Background & objectives: India is a large country with each State having distinct social, cultural and economic characteristics. Tobacco epidemic is not uniform across the country. There are wide variations in tobacco consumption across age, sex, regions and socio-economic classes. This study was conducted to understand the wide inequalities in patterns of smoking and smokeless tobacco consumption across various States of India. Methods: Analysis was conducted on Global Adult Tobacco Survey, India (2009-2010) data. Prevalence of both forms of tobacco use and its association with socio-economic determinants was assessed across States and Union Territories of India. Wealth indices were calculated using socio-economic data of the survey. Concentration index of inequality and one way ANOVA assessed economic inequality in tobacco consumption and variation of tobacco consumption across quintiles. Multiple logistic regression was done for tobacco consumption and wealth index adjusting for age, sex, area, education and occupation. Results: Overall prevalence of smoking and smokeless tobacco consumption was 13.9 per cent (14.6, 13.3) and 25.8 per cent (26.6, 25.0), respectively. Prevalence of current smoking varied from 1.6 per cent (richest quintile in Odisha) to 42.2 per cent (poorest quintile in Meghalaya). Prevalence of current smokeless tobacco consumption varied from 1.7 per cent (richest quintile in Jammu and Kashmir) to 59.4 per cent (poorest quintile in Mizoram). Decreasing odds of tobacco consumption with increasing wealth was observed in most of the States. Reverse trend of tobacco consumption was observed in Nagaland. Significant difference in odds of smoking and smokeless tobacco consumption with wealth quintiles was observed. Concentration index of inequality was significant for smoking tobacco -0.7 (-0.62 to-0.78) and not significant for smokeless tobacco consumption -0.15 (0.01to-0.33) Interpretation & conclusions: The findings of our analysis indicate that tobacco control policy and public health interventions need to consider widespread socio-economic inequities in tobacco consumption across the States in India.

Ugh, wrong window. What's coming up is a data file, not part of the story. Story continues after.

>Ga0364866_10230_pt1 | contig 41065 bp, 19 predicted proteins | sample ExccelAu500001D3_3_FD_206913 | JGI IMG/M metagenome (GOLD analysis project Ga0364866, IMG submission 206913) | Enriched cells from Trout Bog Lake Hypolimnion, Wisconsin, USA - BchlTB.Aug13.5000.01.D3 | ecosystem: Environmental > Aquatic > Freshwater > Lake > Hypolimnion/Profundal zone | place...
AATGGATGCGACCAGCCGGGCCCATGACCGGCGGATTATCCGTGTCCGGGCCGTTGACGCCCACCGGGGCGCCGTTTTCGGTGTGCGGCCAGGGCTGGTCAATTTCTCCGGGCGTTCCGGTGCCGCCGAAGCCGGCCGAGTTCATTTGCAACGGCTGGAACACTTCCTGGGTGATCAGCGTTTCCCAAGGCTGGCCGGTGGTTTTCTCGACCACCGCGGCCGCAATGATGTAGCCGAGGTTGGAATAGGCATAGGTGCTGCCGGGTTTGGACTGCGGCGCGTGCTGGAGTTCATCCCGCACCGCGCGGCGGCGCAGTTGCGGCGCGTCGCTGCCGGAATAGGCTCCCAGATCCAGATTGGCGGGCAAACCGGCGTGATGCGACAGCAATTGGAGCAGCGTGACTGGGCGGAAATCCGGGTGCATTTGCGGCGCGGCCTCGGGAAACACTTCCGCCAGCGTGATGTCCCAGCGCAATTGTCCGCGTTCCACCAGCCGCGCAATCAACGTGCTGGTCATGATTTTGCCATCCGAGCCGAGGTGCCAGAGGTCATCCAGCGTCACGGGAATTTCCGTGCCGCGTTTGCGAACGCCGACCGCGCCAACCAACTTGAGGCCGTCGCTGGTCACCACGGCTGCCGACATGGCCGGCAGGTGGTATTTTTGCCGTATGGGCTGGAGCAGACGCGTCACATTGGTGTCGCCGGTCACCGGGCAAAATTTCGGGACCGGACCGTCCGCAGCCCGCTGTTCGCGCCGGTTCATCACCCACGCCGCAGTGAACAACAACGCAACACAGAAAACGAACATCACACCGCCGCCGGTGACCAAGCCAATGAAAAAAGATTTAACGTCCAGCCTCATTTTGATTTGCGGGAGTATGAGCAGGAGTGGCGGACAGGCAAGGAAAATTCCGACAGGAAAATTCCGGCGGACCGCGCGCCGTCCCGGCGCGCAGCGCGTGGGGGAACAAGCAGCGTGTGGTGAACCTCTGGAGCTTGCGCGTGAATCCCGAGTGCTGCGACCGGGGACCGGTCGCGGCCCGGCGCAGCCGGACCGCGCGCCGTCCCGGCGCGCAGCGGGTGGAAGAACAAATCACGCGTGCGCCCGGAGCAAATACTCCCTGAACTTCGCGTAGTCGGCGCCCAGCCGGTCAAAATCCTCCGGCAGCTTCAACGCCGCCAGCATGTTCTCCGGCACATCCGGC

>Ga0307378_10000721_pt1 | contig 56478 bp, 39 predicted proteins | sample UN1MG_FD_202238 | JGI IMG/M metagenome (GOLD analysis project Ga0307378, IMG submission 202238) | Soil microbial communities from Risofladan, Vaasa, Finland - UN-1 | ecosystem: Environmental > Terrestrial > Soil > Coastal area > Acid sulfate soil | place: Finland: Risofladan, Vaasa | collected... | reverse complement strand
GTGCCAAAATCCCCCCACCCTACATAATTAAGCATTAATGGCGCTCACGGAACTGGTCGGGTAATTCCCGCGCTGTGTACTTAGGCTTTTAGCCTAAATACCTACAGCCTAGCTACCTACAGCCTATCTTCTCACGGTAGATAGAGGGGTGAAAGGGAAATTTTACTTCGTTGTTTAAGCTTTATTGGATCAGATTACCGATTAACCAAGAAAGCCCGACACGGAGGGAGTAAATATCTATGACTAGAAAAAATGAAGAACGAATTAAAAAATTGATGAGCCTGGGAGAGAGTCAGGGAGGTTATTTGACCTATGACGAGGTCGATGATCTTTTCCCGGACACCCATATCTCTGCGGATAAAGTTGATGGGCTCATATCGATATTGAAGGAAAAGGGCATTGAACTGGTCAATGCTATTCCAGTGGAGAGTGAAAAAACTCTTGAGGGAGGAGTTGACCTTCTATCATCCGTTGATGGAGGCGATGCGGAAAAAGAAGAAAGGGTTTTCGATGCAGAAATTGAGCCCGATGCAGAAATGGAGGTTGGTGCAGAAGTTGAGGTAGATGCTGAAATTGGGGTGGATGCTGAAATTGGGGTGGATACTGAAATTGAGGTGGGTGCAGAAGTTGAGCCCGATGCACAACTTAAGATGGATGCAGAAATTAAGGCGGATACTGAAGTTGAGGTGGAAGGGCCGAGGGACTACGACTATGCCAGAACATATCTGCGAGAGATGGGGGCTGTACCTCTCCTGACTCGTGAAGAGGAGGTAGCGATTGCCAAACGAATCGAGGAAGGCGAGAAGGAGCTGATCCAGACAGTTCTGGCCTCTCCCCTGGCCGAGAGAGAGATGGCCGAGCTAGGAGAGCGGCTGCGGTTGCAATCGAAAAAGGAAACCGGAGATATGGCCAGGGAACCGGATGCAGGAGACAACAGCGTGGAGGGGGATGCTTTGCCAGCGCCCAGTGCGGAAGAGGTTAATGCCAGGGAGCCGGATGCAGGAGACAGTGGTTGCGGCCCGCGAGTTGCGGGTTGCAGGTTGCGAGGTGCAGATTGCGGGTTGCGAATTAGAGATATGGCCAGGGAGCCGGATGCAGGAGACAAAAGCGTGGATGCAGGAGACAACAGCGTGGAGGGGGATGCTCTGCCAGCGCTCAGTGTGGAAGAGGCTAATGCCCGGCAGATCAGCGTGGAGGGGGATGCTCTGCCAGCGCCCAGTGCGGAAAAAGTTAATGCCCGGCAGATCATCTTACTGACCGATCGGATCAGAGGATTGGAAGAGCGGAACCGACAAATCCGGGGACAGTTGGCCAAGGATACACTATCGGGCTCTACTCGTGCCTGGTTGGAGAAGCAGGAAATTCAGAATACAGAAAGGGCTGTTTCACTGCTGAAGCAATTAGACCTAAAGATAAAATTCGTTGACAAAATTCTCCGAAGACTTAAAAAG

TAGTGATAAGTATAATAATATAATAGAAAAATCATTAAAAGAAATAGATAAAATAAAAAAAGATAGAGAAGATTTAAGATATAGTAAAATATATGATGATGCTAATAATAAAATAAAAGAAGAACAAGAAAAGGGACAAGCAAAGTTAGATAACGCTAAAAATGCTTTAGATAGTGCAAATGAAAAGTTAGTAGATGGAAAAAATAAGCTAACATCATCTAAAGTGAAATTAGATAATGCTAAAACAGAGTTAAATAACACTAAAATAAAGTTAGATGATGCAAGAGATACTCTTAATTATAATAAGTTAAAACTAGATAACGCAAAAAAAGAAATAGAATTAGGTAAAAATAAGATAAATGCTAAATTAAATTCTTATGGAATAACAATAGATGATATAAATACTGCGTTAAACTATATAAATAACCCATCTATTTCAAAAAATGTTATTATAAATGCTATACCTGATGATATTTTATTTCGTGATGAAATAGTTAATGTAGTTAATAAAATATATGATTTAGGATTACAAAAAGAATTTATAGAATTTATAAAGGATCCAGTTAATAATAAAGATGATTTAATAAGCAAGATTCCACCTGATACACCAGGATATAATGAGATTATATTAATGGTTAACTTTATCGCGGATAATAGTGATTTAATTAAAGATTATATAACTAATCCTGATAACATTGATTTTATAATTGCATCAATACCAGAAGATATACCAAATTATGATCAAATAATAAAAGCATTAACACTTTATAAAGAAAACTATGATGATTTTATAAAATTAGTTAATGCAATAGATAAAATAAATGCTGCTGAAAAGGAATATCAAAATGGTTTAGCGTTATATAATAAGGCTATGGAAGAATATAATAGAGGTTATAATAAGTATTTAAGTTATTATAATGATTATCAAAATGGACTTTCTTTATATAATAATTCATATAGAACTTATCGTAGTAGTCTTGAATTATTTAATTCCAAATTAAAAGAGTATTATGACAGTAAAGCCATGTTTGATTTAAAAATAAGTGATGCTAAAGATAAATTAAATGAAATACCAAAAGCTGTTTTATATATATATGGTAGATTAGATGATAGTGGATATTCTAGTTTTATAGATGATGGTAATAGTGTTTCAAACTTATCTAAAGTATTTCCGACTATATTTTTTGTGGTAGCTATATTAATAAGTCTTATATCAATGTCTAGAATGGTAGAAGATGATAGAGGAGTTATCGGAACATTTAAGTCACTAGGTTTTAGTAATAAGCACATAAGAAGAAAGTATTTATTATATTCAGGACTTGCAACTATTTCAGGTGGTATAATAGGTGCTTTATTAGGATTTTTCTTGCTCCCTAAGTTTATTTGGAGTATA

1,337 331 6
CORRESPONDENCES
Performance of tests for identification of Neisseria gonorrhoeae
Sangeeta Kulkarni, Manju Bala, Arun Risbud
June 2015, 141(6):833-835
DOI:10.4103/0971-5916.160721  PMID:26205027
  1,122 280 2
ORIGINAL ARTICLES
Role of ATP-dependent K channels in the effects of erythropoietin in renal ischaemia injury
Tonguç Utku Yilmaz, Nuray Yazihan, Aydın Dalgic, Ezgi Ermis Kaya, Bulent Salman, Mehtap Kocak, Ethem Akcil
June 2015, 141(6):807-815
DOI:10.4103/0971-5916.160713  PMID:26205024